Long gone are the days where your follower count legitimised your social media presence, now it is all about interacting with your audience and boosting engagement rates.
As accepted wisdom once suggested, the more likes or followers an account has, the greater its influence. However, in the world of social media, where a shiny profile can hide a multitude of sins, followers and likes are an easy game to fake thanks to the rise of bots and buying.
With measurements of social media success ever evolving and leaving last year’s benchmarks as obsolete relics, we thought it worthwhile to un-flesh the latest buzzwords- ‘engagement rate’.
What exactly is engagement rate, how is it measured and, most importantly, why does it matter?
What is Engagement Rate?
Obviously, the metrics vary from platform to platform, but generally speaking engagement rate is used to measure the level of interaction an account receives on its shared content. Simply put, it is the percentage of your audience which react or respond to the content you broadcast. The greater number of likes, shares or comments indicates a greater level of engagement.
How is it Measured?
Your engagement is measured by your likes and comments combined per post divided by your total following and times by 100.
Average engagement rates are notoriously unreliable as it is hugely industry specific. As a general rule anything over 1% is considered good engagement on Facebook whereas Instagram generally averages at around a 3% engagement rate, perhaps explaining the monumental rise of brands on the platform.
Twitter on the other hand only has an average rate of 0.7% given the volume of tweets and the speed of the timeline.
It’s a good idea to keep a spreadsheet of your different post types and the corresponding rates to accurately gauge what your audience is responding to, and what they’re not.
Why is it Important?
Followers and Likes are often referred to as ‘vanity metrics’ as although important, they don’t complete a full picture of how your audience is responding to your content.
For example, most people like a page because they see their friends do so or because they like a certain post at a certain time, but it is quickly forgotten. Therefore, even with high number of followers, it is still possible to see little interaction.
For example, the infamous Twitter fail from Rita Ora back in 2014. The pop princess tweeted she would release her new single on Monday if she got 100,000 retweets. Despite having 4 million Twitter followers, only 1,000 people retweeted her and the tweet was swiftly deleted.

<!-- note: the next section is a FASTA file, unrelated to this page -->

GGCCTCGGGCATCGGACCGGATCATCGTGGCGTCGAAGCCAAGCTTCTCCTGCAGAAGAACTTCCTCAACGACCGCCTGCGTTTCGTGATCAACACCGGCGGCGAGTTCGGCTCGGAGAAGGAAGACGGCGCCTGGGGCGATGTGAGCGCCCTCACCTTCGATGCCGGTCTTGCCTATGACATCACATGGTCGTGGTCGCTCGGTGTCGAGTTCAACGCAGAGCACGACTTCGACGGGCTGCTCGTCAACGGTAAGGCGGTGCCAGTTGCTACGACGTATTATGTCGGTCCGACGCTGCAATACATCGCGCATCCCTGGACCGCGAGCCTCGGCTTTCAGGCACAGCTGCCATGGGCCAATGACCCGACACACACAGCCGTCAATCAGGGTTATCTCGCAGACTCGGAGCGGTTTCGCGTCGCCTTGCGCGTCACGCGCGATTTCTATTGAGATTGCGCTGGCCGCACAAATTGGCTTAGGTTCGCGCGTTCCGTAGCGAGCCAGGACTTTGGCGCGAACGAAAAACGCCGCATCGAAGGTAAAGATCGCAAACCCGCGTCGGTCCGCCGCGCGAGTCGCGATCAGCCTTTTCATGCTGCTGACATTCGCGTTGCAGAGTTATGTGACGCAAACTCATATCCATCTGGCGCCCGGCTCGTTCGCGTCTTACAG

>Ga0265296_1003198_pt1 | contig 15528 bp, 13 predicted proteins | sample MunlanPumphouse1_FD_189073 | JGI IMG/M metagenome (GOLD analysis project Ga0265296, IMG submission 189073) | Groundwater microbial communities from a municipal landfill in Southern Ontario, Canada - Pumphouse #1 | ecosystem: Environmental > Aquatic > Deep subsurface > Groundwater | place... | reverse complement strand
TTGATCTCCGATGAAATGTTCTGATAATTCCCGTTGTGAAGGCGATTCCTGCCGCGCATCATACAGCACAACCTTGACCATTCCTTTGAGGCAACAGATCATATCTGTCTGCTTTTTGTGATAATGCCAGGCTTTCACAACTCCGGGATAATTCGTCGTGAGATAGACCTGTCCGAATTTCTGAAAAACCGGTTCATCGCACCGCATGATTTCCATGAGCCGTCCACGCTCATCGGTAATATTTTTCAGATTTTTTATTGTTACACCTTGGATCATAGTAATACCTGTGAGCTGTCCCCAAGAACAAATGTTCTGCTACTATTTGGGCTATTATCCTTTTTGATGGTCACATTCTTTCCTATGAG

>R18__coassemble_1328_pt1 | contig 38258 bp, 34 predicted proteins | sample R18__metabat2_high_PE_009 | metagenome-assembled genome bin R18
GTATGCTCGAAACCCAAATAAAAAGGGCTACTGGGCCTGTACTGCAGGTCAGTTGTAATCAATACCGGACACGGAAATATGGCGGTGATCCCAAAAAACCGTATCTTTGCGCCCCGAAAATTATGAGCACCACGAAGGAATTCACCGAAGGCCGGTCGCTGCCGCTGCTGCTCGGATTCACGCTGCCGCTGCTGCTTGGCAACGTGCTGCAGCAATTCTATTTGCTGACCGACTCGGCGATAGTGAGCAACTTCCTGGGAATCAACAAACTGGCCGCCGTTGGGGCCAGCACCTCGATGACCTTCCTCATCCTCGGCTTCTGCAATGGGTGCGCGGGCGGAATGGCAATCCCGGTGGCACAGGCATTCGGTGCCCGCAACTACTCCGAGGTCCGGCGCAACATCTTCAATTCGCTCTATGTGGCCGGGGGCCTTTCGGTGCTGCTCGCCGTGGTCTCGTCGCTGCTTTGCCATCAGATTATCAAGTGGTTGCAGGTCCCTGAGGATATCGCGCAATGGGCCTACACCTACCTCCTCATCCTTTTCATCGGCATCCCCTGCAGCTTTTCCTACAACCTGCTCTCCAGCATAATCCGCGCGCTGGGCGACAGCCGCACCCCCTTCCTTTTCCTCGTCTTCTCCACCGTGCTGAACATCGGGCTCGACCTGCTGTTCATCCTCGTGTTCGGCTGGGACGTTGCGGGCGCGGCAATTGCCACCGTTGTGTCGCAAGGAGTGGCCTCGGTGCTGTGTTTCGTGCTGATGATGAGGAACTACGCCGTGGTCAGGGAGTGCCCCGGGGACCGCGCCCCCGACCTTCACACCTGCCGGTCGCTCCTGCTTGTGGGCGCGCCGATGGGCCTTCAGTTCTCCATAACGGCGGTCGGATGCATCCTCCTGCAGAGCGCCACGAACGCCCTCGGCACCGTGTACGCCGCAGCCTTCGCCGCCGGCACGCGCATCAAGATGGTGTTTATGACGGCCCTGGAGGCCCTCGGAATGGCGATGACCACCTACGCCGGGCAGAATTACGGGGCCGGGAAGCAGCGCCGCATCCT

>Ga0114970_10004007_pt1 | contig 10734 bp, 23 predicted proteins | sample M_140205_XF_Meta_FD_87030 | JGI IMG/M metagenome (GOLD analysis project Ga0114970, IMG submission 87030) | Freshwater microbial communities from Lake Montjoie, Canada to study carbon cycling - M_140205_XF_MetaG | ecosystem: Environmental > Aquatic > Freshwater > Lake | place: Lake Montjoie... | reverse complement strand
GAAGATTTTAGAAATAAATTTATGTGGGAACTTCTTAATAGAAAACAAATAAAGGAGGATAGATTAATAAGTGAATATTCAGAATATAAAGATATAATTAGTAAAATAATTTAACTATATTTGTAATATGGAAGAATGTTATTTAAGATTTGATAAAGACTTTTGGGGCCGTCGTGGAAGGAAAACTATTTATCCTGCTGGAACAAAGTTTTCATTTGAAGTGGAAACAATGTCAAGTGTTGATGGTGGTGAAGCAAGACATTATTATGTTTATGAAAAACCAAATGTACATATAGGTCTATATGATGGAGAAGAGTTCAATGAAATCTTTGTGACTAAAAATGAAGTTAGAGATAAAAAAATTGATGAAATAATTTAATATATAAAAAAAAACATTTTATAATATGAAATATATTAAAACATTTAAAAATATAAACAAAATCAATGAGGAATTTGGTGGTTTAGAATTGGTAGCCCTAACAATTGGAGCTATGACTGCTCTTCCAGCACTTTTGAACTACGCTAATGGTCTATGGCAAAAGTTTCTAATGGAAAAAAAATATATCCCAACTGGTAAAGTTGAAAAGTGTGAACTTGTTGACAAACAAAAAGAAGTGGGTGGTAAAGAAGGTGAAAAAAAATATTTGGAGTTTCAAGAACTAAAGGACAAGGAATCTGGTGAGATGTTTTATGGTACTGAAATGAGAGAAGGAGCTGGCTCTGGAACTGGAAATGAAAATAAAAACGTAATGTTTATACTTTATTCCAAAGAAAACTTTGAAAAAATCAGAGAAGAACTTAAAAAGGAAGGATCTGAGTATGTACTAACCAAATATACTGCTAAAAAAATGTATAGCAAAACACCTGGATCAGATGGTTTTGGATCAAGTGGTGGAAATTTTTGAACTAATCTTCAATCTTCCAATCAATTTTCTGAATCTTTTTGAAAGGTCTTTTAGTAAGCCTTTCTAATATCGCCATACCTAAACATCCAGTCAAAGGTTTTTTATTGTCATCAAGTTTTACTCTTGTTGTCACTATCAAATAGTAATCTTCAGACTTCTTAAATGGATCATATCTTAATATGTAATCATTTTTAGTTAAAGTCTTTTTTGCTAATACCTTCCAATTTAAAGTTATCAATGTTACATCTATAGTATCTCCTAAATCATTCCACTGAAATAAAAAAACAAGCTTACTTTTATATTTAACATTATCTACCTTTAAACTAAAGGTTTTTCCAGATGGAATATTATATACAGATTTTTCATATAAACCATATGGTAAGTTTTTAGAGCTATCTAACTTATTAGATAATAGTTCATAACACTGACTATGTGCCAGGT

Even with millions of fans supposedly at her finger tips, without an engaged audience, Rita Ora was effectively only speaking to 1000 people which is an engagement rate of 0.025%!
Evidently, a high engagement rate is a good indication that your followers are listening to what you have to say, developing trust in you as well as your brand and ultimately increasing brand awareness.
How to Improve Your Engagement Rate
Think of social media as a committed, long-term relationship with your followers. Ideally businesses and brands want to ensure they deliver the best customer experience through these platforms. In that sense, improving engagement is by no means rocket science but it does take dedication.
1. Start a conversation
The cardinal rule is to give your audience something to ‘engage’ with. Talk about your industry, share some behind the scenes content or share something of value with your followers which isn’t just a product or service. When people realise there is a human, or humans, behind a brand they will be much more likely to follow it.
2. Promote Brand Enthusiasts
A simple yet effective way to boost conversation is to promote your fans. Posting user generated content helps boost engagement by rewarding those who follow and engage with you and consequently encouraging others to do the same. The guys at Jimmy’s Iced Coffee are great at doing this and making customers feel part of something bigger.
3. Jump on Trending Topics
If something is viral, you want to be part of it! If it’s trending or in the news in any way think how to harness a topic and divert traffic to your channel. Clothing giant Gap did a good job of this when the retailer promoted its sustainable wares for #EarthDay.
4. Be Responsive
Make sure you respond to questions and queries as quickly as possible to keep your followers on side. It’s important to appear alert an attentive, otherwise people will think you don’t value them as a follower. Like this painful feed from telecommunications company Airtel.
5. Join the Conversation
If starting a conversation seems like a big step right now, or if you’re stretched for time and resources, an effective way to boost engagement and simultaneously creativity is to join a Twitter chat or Q&A. You’ll be surprised how quickly you will see results, whether directly or indirectly from picking up tips and ideas along the way!